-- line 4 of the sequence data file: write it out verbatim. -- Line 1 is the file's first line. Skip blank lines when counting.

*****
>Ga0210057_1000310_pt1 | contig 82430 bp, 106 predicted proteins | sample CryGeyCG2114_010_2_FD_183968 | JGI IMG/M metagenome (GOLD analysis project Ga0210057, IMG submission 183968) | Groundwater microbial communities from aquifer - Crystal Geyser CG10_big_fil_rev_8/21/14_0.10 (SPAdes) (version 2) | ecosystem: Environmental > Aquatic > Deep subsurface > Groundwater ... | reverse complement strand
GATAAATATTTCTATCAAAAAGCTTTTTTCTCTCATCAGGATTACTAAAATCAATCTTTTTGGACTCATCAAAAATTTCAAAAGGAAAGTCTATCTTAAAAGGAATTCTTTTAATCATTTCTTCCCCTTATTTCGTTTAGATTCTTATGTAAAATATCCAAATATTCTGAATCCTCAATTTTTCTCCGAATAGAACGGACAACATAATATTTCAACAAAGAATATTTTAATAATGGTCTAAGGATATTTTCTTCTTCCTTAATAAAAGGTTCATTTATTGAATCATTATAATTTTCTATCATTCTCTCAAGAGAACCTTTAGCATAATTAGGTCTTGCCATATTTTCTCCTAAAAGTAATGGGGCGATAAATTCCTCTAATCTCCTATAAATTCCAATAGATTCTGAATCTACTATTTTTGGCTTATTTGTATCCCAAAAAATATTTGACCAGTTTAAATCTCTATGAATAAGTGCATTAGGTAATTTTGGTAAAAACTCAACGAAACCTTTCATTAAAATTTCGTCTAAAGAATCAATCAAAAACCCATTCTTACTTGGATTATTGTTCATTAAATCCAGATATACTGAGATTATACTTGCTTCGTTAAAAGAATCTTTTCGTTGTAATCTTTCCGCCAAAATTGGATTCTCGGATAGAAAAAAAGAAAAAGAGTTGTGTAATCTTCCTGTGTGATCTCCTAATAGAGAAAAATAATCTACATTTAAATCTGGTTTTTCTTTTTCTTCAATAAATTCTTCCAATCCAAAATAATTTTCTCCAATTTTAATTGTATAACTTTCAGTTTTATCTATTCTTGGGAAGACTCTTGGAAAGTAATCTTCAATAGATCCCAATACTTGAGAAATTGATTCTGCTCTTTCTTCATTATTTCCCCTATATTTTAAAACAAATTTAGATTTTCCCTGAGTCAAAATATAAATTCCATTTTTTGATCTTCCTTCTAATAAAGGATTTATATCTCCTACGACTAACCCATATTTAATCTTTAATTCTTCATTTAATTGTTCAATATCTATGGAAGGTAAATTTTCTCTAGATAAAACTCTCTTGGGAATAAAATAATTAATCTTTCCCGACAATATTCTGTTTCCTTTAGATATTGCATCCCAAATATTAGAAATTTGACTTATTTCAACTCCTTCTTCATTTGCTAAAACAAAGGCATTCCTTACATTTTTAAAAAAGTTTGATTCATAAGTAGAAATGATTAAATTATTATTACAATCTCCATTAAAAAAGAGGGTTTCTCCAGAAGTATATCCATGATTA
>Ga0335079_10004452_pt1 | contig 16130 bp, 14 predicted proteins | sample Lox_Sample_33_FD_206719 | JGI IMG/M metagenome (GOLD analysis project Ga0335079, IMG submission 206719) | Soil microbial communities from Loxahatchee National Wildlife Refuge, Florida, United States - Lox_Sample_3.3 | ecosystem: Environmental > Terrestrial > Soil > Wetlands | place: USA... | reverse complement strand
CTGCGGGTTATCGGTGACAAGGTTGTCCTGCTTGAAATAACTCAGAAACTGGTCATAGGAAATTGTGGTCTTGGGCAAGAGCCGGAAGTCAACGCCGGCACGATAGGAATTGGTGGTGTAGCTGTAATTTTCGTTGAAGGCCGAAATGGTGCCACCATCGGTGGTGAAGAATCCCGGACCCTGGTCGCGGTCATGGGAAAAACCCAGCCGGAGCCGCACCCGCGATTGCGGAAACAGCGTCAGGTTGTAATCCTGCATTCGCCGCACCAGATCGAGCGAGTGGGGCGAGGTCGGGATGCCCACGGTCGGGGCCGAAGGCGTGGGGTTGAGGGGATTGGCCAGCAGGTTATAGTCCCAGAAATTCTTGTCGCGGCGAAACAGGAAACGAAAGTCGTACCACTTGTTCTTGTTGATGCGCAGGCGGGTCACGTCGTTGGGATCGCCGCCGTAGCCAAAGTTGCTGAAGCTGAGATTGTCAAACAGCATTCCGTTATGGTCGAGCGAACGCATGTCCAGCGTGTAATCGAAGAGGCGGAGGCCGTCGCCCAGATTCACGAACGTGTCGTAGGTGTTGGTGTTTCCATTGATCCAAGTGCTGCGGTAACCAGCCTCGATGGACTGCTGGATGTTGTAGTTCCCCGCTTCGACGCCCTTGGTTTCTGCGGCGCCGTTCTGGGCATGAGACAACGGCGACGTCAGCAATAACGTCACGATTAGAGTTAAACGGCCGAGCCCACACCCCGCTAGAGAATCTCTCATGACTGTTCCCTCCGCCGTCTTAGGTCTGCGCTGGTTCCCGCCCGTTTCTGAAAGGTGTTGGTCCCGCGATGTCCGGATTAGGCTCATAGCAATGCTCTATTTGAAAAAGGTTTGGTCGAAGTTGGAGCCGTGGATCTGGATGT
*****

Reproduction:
CTGCGGGTTATCGGTGACAAGGTTGTCCTGCTTGAAATAACTCAGAAACTGGTCATAGGAAATTGTGGTCTTGGGCAAGAGCCGGAAGTCAACGCCGGCACGATAGGAATTGGTGGTGTAGCTGTAATTTTCGTTGAAGGCCGAAATGGTGCCACCATCGGTGGTGAAGAATCCCGGACCCTGGTCGCGGTCATGGGAAAAACCCAGCCGGAGCCGCACCCGCGATTGCGGAAACAGCGTCAGGTTGTAATCCTGCATTCGCCGCACCAGATCGAGCGAGTGGGGCGAGGTCGGGATGCCCACGGTCGGGGCCGAAGGCGTGGGGTTGAGGGGATTGGCCAGCAGGTTATAGTCCCAGAAATTCTTGTCGCGGCGAAACAGGAAACGAAAGTCGTACCACTTGTTCTTGTTGATGCGCAGGCGGGTCACGTCGTTGGGATCGCCGCCGTAGCCAAAGTTGCTGAAGCTGAGATTGTCAAACAGCATTCCGTTATGGTCGAGCGAACGCATGTCCAGCGTGTAATCGAAGAGGCGGAGGCCGTCGCCCAGATTCACGAACGTGTCGTAGGTGTTGGTGTTTCCATTGATCCAAGTGCTGCGGTAACCAGCCTCGATGGACTGCTGGATGTTGTAGTTCCCCGCTTCGACGCCCTTGGTTTCTGCGGCGCCGTTCTGGGCATGAGACAACGGCGACGTCAGCAATAACGTCACGATTAGAGTTAAACGGCCGAGCCCACACCCCGCTAGAGAATCTCTCATGACTGTTCCCTCCGCCGTCTTAGGTCTGCGCTGGTTCCCGCCCGTTTCTGAAAGGTGTTGGTCCCGCGATGTCCGGATTAGGCTCATAGCAATGCTCTATTTGAAAAAGGTTTGGTCGAAGTTGGAGCCGTGGATCTGGATGT